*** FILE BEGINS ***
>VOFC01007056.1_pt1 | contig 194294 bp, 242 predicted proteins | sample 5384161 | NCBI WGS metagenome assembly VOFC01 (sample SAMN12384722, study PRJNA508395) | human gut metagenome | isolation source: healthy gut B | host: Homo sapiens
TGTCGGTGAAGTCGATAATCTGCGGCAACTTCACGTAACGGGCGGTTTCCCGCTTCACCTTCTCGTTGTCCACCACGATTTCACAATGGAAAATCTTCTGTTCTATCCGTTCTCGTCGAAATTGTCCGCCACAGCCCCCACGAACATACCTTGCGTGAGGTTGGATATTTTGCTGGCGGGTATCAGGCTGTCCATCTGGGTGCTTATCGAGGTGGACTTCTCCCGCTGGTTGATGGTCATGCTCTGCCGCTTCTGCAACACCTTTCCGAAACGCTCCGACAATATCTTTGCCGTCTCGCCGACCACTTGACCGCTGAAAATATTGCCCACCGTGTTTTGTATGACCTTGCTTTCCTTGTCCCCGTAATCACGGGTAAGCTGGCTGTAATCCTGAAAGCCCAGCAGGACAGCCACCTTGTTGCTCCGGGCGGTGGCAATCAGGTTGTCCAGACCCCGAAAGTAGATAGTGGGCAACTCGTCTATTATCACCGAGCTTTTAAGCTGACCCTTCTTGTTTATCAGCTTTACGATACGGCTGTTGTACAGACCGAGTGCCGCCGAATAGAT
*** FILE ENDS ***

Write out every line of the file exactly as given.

>VOFC01007056.1_pt1 | contig 194294 bp, 242 predicted proteins | sample 5384161 | NCBI WGS metagenome assembly VOFC01 (sample SAMN12384722, study PRJNA508395) | human gut metagenome | isolation source: healthy gut B | host: Homo sapiens
TGTCGGTGAAGTCGATAATCTGCGGCAACTTCACGTAACGGGCGGTTTCCCGCTTCACCTTCTCGTTGTCCACCACGATTTCACAATGGAAAATCTTCTGTTCTATCCGTTCTCGTCGAAATTGTCCGCCACAGCCCCCACGAACATACCTTGCGTGAGGTTGGATATTTTGCTGGCGGGTATCAGGCTGTCCATCTGGGTGCTTATCGAGGTGGACTTCTCCCGCTGGTTGATGGTCATGCTCTGCCGCTTCTGCAACACCTTTCCGAAACGCTCCGACAATATCTTTGCCGTCTCGCCGACCACTTGACCGCTGAAAATATTGCCCACCGTGTTTTGTATGACCTTGCTTTCCTTGTCCCCGTAATCACGGGTAAGCTGGCTGTAATCCTGAAAGCCCAGCAGGACAGCCACCTTGTTGCTCCGGGCGGTGGCAATCAGGTTGTCCAGACCCCGAAAGTAGATAGTGGGCAACTCGTCTATTATCACCGAGCTTTTAAGCTGACCCTTCTTGTTTATCAGCTTTACGATACGGCTGTTGTACAGACCGAGTGCCGCCGAATAGAT